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I'm trying to mock a method to see if I handle an exception correctly. This is as far as I get.

interface:

interface SampleManager {
    void deleteVariome(String specimenId, String analysisId) throws Exception;
    // ...
}

unit test:

// ...
SampleManger sampleManager = mock(SampleManager.class);

// below is line 753
doThrow(Exception.class).when(sampleManager).deleteVariome(sample1.getId(), analysisId);

result:

org.mockito.exceptions.misusing.UnfinishedStubbingException: 
Unfinished stubbing detected here:
-> at ...server.ArchiveManagerImplUTest.deleteVariomeFails(ArchiveManagerImplUTest.java:753)

E.g. thenReturn() may be missing.
Examples of correct stubbing:
    when(mock.isOk()).thenReturn(true);
    when(mock.isOk()).thenThrow(exception);
    doThrow(exception).when(mock).someVoidMethod(); <-- this looks a log like what I did!

Hints:

 1. missing thenReturn()

 2. you are trying to stub a final method, you naughty developer! <-- I have a lot of other mocks of this interface in this test that work.
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4 Answers 4

From an identical issue that I just ran into, I suspect that sample is a mock, and you stubbed sample.getId() elsewhere? That caused this problem in my case, anyhow.

For some reason, Mockito gets upset if one of the arguments you pass to the stub used with doThrow in this way is the result of a method you also mocked. Perhaps it's a re-entrancy check of sorts to avoid infinite loops, I don't know.

Regardless, try replacing sample.getId() with a constant value and that should solve the issue. You could consider using a constant declared in your test for both the mock and any further uses of it. You could then also check that sample.getId() was used by the method you're testing by adding another call to verify.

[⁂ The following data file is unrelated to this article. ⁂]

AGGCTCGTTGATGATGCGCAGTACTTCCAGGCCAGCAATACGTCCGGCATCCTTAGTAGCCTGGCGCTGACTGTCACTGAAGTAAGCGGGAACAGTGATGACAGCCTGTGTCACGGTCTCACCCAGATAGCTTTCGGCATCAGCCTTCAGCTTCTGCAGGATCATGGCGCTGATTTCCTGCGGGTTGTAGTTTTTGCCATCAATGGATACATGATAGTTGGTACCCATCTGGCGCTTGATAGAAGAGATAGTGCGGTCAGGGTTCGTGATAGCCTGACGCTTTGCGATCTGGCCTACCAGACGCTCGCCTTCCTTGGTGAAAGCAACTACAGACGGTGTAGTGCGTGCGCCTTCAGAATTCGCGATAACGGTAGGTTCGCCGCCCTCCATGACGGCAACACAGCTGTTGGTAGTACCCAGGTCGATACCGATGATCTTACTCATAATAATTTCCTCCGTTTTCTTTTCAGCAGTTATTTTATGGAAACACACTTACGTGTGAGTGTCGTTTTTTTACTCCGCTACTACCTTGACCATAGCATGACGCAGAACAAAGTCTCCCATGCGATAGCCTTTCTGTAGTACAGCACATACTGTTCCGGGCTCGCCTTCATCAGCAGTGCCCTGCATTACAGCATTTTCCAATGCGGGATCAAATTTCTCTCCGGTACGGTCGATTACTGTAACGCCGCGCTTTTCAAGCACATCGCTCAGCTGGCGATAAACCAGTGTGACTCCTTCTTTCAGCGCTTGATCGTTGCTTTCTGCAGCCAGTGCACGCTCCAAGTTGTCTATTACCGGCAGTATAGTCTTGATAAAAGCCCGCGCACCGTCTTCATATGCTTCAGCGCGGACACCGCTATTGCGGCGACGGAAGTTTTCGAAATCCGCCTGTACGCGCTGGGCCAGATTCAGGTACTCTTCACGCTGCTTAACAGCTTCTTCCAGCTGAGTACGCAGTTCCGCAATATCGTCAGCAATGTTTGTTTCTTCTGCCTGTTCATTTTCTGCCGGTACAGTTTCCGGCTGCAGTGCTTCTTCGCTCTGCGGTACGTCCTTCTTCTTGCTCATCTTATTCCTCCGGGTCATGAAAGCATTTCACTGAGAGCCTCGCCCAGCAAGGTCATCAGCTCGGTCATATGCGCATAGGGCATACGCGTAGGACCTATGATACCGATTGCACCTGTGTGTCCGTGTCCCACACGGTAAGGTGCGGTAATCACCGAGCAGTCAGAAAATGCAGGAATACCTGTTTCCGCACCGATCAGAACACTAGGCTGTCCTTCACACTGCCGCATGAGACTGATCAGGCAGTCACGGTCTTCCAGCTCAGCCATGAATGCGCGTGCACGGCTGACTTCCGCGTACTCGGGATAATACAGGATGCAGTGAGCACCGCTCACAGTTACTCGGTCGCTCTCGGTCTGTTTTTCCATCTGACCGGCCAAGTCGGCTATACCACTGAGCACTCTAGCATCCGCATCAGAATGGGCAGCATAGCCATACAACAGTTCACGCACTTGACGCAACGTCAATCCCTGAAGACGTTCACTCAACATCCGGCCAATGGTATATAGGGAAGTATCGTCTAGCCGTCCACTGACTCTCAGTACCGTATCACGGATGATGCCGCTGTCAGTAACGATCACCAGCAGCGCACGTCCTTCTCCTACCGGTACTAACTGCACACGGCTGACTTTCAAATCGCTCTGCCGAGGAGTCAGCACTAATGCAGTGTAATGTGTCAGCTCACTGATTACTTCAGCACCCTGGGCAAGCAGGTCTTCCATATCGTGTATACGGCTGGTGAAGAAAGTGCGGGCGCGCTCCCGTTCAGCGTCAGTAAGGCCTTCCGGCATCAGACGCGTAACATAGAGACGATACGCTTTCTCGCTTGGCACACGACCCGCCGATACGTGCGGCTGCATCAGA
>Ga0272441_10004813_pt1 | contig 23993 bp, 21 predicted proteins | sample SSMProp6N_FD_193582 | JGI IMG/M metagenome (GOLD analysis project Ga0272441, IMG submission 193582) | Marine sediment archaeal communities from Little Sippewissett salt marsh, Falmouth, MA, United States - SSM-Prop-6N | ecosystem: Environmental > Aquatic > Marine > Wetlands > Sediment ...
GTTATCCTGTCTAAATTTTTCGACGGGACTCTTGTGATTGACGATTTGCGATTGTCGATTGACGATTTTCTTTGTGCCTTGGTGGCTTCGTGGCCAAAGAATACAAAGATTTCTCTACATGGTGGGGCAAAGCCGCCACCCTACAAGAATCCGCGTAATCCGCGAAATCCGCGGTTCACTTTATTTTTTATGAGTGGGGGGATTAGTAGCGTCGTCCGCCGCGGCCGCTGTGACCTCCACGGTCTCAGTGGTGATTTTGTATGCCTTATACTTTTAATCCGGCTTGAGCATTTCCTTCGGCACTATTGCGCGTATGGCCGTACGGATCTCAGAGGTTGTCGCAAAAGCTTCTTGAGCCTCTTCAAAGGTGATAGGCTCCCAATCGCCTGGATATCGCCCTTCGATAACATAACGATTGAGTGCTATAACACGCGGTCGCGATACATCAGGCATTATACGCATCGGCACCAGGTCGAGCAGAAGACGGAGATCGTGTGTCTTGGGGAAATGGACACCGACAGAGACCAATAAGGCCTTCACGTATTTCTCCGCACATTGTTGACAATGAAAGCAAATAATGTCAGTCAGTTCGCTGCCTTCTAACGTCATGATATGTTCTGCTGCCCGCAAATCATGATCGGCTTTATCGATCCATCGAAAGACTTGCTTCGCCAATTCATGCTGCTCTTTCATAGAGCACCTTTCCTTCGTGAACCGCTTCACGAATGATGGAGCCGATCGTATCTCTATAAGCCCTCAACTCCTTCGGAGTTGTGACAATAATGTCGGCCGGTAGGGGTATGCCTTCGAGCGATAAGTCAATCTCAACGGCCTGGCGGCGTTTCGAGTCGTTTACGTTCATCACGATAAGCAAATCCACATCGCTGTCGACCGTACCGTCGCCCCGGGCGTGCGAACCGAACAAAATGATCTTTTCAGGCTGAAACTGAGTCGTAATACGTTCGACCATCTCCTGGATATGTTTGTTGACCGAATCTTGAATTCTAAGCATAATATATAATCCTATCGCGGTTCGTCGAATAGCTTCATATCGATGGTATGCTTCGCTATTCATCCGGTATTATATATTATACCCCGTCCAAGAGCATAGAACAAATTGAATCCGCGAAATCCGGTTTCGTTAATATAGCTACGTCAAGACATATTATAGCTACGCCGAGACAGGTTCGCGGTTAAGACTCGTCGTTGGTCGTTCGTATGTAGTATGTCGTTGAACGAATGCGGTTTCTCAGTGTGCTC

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I faced the same issue.. solved it by not passing a constant value instead of a mock. –  Punit Raizada Mar 21 '13 at 18:40

This error is usually reported AFTER the place where it actually occurred. If you fail to stub something properly, Mockito usually can't tell until the NEXT time you call one of the Mockito methods. This might be in the same test method, a later test method in the same class, or even an entirely different test class.

The line that you've quoted looks fine to me. Take a look at the lines above it, where you call a Mockito stubbing or verification method. It's very likely that you have a when that has no associated thenReturn, then or thenThrow. Or you might have a verify that's missing the actual method call. There are a few other possibilities too.

If you can't find an error in the lines ABOVE the one that you've quoted, then post some more of your code, and I'll take a closer look.

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1  
Also if you use the JUnit runner MockitoJUnitRunner.class, Mockito will check that your test method doesn't have any unfinished stubbing. Which will help isolate this error to the source of the problem. –  Brice Aug 30 '12 at 7:40
    
to OP: If you want to make sure if it is the problem, it is easy: just run that specific one test method and you should find it works fine. Or you can put a mock reset just before your actual test logic, and you may find the test runs fine. These are symptoms of the problem described by David Wallace –  Adrian Shum Aug 31 '12 at 6:23